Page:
'" Casey O'Leary, 33, owns the Earthly Delights Farm and first heard of the idea from a farm in Vermont.
Farms in states that include Michigan, Wisconsin, Illinois, and Ohio have also advertised similar weed dating events. O'Leary organized her first weed dating last year for about 20 people, including some friends and interns on her farm.
BOISE -- For one night a year, a neighborhood farm in northwest Boise turns into a respite for singles who are tired of the same old dating scene.
A poster board planted at the entrance of Earthly Delights Farm in late June advertised "Weed Dating," with a heart-stamped arrow guiding visitors to a sign-in table, where they were each assigned a number and invited to sample beer provided by a local brewer.
Joe De Gano, left, and Laura Parsons participate in a ‘weed dating’ event at the Earthly Delights Farm in Boise.
The farm is among a handful in the country that offer this unconventional form of speed dating in which singles meet while working together in the fields.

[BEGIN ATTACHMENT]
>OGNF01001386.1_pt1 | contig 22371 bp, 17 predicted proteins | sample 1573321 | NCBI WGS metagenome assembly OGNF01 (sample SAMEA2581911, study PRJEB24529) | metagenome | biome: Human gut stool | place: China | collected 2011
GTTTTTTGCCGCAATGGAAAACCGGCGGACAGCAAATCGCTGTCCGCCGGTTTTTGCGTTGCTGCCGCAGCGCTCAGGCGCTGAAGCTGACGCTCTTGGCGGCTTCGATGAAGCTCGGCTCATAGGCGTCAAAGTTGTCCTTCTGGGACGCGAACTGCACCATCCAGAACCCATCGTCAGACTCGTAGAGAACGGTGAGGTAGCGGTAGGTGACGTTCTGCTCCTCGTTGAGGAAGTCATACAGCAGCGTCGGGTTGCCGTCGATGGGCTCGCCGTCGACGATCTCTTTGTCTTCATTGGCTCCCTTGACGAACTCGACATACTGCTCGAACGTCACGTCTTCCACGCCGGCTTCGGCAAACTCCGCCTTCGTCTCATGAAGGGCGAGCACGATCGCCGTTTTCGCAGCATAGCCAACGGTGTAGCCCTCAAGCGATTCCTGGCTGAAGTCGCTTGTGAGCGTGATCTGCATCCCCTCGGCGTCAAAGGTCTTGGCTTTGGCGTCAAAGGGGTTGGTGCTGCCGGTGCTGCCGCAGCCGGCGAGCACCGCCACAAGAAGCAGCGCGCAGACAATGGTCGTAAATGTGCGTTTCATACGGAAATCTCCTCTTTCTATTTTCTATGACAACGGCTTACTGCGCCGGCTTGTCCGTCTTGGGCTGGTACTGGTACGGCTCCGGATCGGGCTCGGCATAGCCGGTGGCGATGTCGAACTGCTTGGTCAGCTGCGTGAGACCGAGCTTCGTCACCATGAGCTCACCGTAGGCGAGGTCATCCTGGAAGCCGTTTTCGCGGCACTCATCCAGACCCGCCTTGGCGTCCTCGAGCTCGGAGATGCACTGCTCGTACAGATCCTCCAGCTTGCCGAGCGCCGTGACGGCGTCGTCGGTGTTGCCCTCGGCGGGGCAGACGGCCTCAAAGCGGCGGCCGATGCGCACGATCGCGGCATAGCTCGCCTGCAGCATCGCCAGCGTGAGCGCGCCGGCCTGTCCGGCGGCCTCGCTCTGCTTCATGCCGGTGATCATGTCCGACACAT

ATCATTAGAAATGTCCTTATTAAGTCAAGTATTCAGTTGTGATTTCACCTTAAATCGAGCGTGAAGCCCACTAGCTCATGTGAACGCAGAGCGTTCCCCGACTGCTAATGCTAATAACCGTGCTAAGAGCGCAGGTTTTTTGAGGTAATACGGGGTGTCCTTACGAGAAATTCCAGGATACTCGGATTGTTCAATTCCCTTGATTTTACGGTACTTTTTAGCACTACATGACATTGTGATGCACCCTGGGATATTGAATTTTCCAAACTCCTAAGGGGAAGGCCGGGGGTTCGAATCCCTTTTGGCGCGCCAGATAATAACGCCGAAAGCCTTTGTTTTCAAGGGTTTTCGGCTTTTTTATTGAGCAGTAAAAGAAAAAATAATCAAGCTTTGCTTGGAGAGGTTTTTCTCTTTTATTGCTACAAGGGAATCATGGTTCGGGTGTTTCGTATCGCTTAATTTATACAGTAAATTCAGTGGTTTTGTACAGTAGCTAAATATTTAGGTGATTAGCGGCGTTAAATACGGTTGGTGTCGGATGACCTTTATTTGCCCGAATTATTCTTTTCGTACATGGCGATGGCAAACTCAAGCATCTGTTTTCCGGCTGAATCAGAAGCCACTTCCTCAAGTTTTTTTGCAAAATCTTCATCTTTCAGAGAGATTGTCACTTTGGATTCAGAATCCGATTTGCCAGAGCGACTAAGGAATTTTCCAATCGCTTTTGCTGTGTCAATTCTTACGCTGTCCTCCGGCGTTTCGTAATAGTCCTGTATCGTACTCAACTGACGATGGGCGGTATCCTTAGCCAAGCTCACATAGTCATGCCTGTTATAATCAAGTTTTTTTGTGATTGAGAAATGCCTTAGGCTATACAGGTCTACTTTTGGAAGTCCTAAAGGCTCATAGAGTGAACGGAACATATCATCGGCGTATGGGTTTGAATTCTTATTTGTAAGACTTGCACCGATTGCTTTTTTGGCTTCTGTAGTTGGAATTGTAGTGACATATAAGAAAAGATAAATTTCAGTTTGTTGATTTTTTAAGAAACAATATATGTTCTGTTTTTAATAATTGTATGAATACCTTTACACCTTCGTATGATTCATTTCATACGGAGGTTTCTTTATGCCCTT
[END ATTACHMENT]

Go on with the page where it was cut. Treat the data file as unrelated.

A lot of people are like, 'So, were you on a pot farm?
So like, it's just a matter of if the right weirdos show up." In her role as matchmaker, Ms. "Obviously, there are some matches that probably are not appropriate, age-wise, and that's OK," she said. O'Leary moved between the neat rows of lettuce, strawberries, eggplant, zucchini, and tomatoes. O'Leary said, her sinewy hands and dirt-incrusted fingernails proving her point.
The farm is among a handful across the country offering an unconventional form of speed dating.
Typically, speed daters meet at a bar or restaurant and switch conversational partners every few minutes, in hopes of finding someone compatible. Joe Peraino, 27, met his previous girlfriend while weed dating at the Boise farm last year.
More than 40 men and women showed up for this year's weed dating.
"I feel bad if we don't have the right people for the right people," Ms. "We're all weirdos, in general, people, we're all weirdos right?